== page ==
“Transformation and the Search for Truth in Hannie Rayson’s Hotel Sorrento.” Consider Rayson’s subtle treatment of the everyday as a means of exploring deeper realities.
‘At the core of this play is a family struggling with loyalty, loyalty to each other and loyalty to their own story.’ Dr Tess Brady
Hotel Sorrento, written by Hannie Rayson, is an analysis of human relationships within a family structure. The play encourages an ownership without the need to hide in the belief of not being good enough, and without the illusion that a superior group exists which is dominated by a minority. Rayson expresses these flaws and faults that are present in human existence through her portrayal of the unpredictable nature of a family. She emphasises a family's capacity to postpone the settling of conflicts and stresses the idea that Australians are unable to express passion. The play attempts to articulate an Australian identity and suggests that the experience of living elsewhere alters a person’s perception of home. The main themes and ideas are loyalty, betrayal and truth from the perspective of an expatriate, Meg, and examines to what degree should we criticise or accept the faults of our country and of our loved ones. (Australianplays.org) Rayson was born in Melbourne, Victoria and graduated from the University of Melbourne and the Victorian College of Arts. She was a freelance journalist and editor in addition to her primary career as playwright and screenwriter. Rayson was the co-founder Theatreworks in Melbourne's eastern suburb of St. Kilda, working there for four years while writing. Rayson has been writer-in-residence at Geelong's Mill Theatre, and Monash University. Recognised as one of Australia's most significant playwrights, Rayson's first major success was Hotel Sorrento, which won several prizes including the Australian Writers Guild Award. The play has become an Australian classic, regularly performed by regional theatre groups, and appearing in university courses and on the high school syllabus. The film of the play, directed by Richard Franklin, won an AFI Award for best screenplay (Peter Fitzpatrick and Franklin). In 2010, the play's London debut won critical acclaim. New Rayson plays have been a popular mainstay of Australian state theatre companies' programming for the past decade. Her more recent works are Falling from Grace, Scenes from a Separation (written with Andrew Bovell), Competitive Tenderness, Life After George, Inheritance, The Glass Soldier and The Swimming Club. Rayson's commitment to plays that engage with social issues was most evident in her 2005 work Two Brothers, an attack on the hardline asylum seeker policy of Australia's conservative Howard government. The play provoked bitter controversy, especially from people who saw its central character, a ruthless politician, as a cruel parody of Australia's deputy prime minister, Peter Costello. Rayson claimed that Costello, who had played no part in asylum seeker policy, was not her target: she was satirising the government as a whole, and exploring the phenomenon of the family rent by political division and sexual tension.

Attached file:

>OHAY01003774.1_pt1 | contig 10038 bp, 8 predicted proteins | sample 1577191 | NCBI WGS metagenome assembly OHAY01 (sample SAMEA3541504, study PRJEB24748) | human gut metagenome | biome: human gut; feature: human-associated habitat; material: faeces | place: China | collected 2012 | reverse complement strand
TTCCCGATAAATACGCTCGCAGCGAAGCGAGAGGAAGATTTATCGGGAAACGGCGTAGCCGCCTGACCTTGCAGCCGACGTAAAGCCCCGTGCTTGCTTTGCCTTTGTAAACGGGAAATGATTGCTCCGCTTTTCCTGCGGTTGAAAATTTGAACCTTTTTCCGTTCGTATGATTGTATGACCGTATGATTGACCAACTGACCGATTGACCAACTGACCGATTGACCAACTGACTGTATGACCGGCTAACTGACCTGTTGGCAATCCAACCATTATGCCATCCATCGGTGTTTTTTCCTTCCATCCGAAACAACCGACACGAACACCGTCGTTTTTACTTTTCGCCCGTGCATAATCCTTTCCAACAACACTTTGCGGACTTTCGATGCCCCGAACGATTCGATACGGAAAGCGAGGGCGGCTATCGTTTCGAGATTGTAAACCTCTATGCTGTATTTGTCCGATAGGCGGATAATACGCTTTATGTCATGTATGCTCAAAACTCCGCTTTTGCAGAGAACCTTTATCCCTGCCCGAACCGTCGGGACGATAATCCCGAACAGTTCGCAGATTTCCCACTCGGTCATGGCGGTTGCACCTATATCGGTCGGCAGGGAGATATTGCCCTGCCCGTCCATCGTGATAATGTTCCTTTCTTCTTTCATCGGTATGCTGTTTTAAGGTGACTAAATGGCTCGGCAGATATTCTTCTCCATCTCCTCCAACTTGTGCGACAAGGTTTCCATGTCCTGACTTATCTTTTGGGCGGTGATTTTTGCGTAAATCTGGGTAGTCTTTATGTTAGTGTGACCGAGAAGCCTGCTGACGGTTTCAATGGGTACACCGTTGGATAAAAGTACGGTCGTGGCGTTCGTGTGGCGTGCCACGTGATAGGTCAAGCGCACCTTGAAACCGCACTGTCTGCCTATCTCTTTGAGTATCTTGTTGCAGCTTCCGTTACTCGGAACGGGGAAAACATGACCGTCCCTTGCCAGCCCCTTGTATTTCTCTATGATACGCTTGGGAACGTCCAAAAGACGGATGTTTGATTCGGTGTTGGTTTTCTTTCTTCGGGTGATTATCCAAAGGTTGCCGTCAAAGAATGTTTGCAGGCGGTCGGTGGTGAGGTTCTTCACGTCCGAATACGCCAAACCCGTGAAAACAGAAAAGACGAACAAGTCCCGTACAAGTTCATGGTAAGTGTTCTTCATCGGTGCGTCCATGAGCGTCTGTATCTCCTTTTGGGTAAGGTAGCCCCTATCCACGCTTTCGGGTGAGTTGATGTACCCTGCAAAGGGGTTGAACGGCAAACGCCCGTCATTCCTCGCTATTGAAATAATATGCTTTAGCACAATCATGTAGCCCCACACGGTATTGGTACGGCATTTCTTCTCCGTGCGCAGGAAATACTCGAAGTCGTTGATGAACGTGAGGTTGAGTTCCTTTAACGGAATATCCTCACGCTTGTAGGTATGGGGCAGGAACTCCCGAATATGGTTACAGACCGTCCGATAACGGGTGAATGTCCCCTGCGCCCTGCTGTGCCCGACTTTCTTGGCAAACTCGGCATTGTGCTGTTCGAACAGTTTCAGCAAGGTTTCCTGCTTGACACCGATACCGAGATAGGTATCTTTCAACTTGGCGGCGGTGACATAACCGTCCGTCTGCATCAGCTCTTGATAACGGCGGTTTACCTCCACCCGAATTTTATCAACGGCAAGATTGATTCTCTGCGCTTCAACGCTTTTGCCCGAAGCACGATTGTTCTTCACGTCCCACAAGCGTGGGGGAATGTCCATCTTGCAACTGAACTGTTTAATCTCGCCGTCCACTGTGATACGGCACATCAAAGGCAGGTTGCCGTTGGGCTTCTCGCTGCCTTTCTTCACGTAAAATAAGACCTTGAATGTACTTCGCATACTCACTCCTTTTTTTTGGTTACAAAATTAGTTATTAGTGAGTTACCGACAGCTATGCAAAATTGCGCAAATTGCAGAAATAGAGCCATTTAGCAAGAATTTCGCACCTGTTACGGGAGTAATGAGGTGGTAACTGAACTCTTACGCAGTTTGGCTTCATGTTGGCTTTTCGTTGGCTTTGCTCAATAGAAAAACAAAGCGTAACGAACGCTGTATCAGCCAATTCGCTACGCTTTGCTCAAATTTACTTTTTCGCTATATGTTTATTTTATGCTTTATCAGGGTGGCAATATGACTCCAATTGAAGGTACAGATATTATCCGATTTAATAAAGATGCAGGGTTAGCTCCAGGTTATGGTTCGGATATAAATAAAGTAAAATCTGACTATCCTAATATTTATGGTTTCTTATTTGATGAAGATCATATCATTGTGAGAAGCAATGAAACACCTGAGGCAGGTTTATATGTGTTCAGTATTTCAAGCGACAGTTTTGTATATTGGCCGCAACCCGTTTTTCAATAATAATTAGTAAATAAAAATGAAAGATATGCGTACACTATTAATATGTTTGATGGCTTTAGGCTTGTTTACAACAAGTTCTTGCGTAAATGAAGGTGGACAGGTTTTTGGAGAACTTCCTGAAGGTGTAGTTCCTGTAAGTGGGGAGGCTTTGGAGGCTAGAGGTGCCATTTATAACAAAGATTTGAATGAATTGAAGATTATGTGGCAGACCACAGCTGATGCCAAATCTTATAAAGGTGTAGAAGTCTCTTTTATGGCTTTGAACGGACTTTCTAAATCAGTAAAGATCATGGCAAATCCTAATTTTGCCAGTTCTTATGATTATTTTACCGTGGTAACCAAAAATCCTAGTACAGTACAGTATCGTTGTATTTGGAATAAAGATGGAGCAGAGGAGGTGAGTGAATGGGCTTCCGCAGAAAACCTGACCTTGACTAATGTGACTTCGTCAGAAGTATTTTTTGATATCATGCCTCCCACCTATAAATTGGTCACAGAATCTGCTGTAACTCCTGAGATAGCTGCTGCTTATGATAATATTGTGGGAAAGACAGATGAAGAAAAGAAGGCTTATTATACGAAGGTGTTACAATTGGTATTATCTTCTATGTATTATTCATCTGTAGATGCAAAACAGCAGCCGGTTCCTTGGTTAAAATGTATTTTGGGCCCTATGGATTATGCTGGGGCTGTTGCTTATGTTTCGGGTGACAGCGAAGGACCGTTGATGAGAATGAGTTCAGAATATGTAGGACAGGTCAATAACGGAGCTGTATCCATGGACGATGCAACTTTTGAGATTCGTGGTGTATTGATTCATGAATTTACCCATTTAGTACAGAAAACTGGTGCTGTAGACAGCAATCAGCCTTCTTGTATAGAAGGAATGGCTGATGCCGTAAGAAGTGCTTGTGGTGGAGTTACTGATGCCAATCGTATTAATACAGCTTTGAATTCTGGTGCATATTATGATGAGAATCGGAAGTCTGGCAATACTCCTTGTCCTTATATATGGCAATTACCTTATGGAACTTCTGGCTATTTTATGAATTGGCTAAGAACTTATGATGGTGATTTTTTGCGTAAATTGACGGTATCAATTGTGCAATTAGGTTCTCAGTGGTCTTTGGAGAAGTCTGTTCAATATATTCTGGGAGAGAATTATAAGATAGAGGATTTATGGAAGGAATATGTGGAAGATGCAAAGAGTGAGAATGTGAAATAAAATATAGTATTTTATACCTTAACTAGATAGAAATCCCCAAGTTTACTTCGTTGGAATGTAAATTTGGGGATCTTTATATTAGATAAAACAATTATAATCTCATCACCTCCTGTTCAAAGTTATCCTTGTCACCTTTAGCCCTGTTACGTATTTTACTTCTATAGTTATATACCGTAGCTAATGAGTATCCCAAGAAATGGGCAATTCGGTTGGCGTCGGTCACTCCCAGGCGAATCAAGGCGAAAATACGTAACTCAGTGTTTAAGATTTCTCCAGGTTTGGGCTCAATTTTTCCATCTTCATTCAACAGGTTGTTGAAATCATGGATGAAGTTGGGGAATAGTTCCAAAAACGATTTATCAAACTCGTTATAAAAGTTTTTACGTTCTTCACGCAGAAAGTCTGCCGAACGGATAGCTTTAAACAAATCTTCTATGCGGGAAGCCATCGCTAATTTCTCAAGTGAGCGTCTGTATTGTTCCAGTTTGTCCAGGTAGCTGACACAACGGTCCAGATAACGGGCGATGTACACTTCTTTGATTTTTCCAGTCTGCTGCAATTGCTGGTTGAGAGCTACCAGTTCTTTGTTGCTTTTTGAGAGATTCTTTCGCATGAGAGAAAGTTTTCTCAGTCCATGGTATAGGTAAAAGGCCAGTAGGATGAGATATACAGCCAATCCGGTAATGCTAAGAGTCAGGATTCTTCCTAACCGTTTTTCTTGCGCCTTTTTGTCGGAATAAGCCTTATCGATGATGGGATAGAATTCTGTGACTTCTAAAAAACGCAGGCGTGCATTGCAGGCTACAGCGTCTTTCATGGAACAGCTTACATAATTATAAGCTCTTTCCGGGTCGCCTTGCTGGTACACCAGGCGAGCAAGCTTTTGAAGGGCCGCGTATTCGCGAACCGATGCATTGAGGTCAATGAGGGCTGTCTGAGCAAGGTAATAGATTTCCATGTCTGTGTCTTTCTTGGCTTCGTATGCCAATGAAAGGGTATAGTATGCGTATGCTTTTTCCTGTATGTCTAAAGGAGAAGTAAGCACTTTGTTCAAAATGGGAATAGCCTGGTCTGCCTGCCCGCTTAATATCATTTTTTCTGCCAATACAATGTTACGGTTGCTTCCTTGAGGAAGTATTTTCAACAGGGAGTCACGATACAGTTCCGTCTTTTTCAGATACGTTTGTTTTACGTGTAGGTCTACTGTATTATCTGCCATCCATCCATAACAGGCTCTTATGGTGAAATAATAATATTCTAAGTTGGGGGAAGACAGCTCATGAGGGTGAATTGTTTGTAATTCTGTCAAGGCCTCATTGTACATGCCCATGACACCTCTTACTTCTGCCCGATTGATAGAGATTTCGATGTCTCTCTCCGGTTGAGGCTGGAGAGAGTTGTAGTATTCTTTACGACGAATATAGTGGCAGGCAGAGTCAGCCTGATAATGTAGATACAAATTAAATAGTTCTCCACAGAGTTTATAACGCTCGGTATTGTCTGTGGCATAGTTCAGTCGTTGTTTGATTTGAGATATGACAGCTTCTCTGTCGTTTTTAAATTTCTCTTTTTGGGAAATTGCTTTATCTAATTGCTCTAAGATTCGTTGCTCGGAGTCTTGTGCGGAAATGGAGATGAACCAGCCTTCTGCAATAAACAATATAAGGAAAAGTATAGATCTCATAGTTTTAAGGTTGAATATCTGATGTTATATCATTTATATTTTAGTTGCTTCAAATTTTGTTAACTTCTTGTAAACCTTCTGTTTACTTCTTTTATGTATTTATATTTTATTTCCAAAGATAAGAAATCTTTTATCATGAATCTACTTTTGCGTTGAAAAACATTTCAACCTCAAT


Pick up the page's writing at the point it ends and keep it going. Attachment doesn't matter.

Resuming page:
Hannie Rayson explores the idea of feminism and the role of men in the 1990's through the exploration of the relationships of three very different sisters, Meg, Pippa and Hilary.She is concerned with posing questions rather than answering them. She wants to activate and engage us as an audience inviting us on a journey of genuine enquiry. Rayson poses a number of questions; What changes have taken place during the last decade?Where is the line between a healthy nationalism and blind patriotism? Is our literature profound and passionate? And How far have we come in terms of our quest to articulate an Australian identity?
One of Hannie Rayson's main issues in her play Hotel Sorrento is the characters' need to face the truth about themselves and the past. This issue is present throughout the play through...
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